Since this newly released data is not the hard count, one is not able to decipher where the population gains and losses are occurring throughout the city, but recent reports have shown strong population growth in Downtown and Uptown – a trend that is expected to continue over the rest of the decade.

For years leading up to the 2010 decennial count, Cincinnati officials had been challenging population estimates that showed declining population numbers. Those declining numbers were held up in that count, but now appear to be on the side of city officials who believe trends are now in their favor.

The growth in both Cincinnati and Columbus follow their regional population growth trends, although the City of Columbus is adding population at a faster rate than its region, while the City of Cincinnati is slightly trailing its regional population growth trends. Quite the opposite is true in Cleveland, where both the city and region are losing people, and the city is doing so at a faster rate.

While Cleveland stands as lone big metropolitan region losing population in Ohio, Toledo looks to be faring even worse. Since 2010, the City of Toledo has been losing more than 1,500 residents each year, while shedding a total of 3,000 residents region-wide since the decennial count.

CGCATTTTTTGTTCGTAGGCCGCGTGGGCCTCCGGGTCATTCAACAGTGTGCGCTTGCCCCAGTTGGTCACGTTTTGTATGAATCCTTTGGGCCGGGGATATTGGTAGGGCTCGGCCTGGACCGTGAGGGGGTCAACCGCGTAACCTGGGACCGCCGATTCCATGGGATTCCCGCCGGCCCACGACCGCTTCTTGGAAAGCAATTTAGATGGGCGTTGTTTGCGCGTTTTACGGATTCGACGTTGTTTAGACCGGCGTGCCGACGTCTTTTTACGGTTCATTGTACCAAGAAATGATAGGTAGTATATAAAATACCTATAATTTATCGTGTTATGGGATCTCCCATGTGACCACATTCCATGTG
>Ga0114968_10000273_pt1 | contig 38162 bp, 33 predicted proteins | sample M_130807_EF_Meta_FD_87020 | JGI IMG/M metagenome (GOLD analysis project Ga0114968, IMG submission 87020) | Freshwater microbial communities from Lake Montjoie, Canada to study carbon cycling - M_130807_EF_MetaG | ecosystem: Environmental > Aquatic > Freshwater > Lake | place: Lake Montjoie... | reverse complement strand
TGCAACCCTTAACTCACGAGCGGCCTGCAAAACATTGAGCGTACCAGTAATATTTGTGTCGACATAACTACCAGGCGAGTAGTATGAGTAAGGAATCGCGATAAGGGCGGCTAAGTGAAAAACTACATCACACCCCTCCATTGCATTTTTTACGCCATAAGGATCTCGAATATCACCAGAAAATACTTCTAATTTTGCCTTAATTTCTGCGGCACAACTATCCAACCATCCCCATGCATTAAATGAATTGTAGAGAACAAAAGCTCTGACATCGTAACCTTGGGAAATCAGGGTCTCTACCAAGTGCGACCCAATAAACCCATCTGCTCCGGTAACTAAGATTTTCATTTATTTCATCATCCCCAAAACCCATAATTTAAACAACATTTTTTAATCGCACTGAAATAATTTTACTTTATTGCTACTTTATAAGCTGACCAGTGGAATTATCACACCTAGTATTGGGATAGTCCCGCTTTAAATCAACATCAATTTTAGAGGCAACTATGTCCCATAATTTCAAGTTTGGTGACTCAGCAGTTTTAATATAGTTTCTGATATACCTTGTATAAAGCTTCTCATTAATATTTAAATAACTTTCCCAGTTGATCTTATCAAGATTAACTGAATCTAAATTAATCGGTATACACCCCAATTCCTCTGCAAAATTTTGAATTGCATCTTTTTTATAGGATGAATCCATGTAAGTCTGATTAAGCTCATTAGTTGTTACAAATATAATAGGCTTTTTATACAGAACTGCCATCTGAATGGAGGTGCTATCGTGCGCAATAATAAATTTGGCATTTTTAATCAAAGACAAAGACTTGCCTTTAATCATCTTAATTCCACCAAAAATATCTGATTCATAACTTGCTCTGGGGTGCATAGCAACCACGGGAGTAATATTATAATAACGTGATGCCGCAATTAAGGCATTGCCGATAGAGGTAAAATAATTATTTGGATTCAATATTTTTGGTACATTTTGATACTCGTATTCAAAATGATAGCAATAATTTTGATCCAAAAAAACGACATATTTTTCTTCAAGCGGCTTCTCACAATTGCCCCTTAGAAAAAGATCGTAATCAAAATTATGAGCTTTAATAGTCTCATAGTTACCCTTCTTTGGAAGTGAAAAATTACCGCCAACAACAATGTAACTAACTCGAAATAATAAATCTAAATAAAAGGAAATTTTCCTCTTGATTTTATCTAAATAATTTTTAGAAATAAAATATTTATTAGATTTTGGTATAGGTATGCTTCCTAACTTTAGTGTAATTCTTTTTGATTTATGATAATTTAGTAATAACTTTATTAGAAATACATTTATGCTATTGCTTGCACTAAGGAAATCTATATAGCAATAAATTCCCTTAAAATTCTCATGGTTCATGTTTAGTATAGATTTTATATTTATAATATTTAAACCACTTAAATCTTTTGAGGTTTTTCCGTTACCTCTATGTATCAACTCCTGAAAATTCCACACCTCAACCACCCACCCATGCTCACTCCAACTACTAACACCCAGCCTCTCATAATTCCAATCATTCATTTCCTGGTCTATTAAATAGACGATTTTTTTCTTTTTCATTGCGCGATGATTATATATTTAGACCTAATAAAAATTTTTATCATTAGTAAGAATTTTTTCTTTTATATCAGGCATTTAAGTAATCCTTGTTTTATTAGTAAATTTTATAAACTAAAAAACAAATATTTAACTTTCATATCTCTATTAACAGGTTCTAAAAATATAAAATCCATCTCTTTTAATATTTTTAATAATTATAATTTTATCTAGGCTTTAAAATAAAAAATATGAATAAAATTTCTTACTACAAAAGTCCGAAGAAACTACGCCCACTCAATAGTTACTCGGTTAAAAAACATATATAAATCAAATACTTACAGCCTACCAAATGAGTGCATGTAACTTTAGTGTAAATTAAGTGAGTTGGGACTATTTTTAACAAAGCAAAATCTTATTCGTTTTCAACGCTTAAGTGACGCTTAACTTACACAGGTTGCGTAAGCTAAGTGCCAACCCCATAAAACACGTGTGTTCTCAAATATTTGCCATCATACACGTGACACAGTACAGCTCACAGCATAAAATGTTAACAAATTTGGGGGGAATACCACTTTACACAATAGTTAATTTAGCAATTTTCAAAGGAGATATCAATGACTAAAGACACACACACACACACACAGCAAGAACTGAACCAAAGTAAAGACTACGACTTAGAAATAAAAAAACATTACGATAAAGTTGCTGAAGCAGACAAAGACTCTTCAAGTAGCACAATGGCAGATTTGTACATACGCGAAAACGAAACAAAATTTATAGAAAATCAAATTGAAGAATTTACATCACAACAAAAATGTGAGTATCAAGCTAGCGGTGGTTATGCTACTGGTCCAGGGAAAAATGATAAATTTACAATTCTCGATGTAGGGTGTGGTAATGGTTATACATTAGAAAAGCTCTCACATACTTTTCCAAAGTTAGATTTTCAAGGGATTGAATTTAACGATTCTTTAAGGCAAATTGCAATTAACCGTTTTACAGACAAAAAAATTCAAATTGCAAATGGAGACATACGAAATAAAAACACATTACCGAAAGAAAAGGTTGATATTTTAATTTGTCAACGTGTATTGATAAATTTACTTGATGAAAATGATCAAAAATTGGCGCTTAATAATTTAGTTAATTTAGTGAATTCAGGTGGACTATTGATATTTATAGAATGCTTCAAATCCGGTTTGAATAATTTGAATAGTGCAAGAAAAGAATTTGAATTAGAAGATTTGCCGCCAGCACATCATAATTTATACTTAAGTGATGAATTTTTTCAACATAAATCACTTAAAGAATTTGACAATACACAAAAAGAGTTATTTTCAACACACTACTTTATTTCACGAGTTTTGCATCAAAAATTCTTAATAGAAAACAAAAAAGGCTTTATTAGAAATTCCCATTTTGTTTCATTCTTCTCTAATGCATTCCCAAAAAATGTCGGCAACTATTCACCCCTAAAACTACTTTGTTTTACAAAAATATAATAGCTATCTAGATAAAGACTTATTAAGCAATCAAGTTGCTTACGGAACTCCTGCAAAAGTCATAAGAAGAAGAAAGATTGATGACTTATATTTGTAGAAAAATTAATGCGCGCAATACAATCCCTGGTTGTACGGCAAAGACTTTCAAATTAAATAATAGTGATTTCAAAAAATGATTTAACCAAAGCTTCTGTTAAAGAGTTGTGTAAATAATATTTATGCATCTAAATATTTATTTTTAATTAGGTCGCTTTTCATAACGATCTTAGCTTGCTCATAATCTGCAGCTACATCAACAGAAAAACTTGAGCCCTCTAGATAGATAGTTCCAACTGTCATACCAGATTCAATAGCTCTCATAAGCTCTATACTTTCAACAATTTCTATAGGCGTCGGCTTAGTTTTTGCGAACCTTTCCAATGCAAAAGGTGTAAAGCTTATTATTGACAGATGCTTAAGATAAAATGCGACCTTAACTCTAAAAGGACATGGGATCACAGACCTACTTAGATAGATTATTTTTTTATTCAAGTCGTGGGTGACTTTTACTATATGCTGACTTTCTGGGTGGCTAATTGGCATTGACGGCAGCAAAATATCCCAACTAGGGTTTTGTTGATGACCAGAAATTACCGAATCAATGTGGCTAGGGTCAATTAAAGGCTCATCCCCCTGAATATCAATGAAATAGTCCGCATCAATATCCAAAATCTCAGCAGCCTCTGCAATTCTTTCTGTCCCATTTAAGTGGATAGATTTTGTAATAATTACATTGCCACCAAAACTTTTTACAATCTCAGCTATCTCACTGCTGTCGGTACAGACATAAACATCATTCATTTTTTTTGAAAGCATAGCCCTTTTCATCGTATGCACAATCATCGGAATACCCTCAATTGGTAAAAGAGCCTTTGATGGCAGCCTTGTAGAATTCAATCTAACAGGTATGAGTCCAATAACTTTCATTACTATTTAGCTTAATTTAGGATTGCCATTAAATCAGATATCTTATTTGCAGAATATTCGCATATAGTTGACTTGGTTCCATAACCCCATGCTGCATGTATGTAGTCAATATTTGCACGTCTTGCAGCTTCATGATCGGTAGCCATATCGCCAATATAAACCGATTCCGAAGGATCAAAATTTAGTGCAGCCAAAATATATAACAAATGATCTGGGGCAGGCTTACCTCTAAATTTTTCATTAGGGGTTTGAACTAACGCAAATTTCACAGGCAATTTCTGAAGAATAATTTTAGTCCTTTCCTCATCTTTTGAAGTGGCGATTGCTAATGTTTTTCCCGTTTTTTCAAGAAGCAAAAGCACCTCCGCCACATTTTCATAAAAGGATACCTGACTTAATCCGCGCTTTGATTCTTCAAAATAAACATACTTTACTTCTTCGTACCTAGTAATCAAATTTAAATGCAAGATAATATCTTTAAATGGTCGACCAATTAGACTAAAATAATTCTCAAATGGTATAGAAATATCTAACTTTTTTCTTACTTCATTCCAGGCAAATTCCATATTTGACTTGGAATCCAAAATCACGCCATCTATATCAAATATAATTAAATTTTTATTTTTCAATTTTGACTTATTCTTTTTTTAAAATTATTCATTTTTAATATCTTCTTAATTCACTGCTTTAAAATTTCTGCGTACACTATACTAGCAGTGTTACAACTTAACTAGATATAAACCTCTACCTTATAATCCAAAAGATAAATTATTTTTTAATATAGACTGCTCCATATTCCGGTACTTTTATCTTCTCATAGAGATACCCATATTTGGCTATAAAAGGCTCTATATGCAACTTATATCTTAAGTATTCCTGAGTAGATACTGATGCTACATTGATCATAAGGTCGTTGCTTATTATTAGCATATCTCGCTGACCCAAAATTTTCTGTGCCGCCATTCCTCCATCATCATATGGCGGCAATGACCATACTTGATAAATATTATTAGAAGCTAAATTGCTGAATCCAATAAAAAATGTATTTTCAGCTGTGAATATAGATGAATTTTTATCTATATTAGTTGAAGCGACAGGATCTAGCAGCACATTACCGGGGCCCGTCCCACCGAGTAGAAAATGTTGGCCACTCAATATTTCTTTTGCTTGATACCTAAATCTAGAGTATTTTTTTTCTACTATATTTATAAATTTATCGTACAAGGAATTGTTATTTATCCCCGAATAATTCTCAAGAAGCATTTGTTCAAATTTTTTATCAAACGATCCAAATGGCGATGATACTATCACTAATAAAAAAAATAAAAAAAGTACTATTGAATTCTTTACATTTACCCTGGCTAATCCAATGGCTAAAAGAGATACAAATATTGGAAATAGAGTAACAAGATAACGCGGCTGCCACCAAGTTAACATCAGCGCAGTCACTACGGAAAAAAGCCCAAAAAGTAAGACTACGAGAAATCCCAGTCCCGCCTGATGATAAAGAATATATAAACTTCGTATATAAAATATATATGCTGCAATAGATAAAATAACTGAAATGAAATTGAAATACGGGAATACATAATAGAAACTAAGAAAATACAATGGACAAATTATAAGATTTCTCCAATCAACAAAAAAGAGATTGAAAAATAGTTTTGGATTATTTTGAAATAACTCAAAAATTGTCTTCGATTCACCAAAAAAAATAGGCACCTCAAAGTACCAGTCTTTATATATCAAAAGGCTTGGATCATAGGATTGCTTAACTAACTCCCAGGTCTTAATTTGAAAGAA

As UrbanCincy previously reported when updated regional estimates were released, if current trends continue Columbus will surpass Cleveland in 2017 and Cincinnati in 2024 to become the state’s largest metropolitan region.

With both Columbus and Cincinnati also leading the state in terms of their economic performance, it seems likely that their positions as population growth leaders will continue throughout the remainder of the decade.

Planning Commission Flexes Muscle With Use of Interim Development Control Districts

While two of the more lengthy discussion items were controversial planned commercial developments in Hyde Park and Roselawn, Cincinnati Planning Commission had a slew of other items on their Friday afternoon agenda.

In three related moves, the City Planning Commission recommended using Interim Development Control Overlay Districts. Two were extensions of existing IDCs, but one was newly recommended. Traditionally the City uses IDCs to put a temporary control on development while planning or feasibility studies are conducted. During such time, the establishment of uses, construction of new buildings, and the demolition or alteration of existing structures are all subject to review by the City Planning Commission.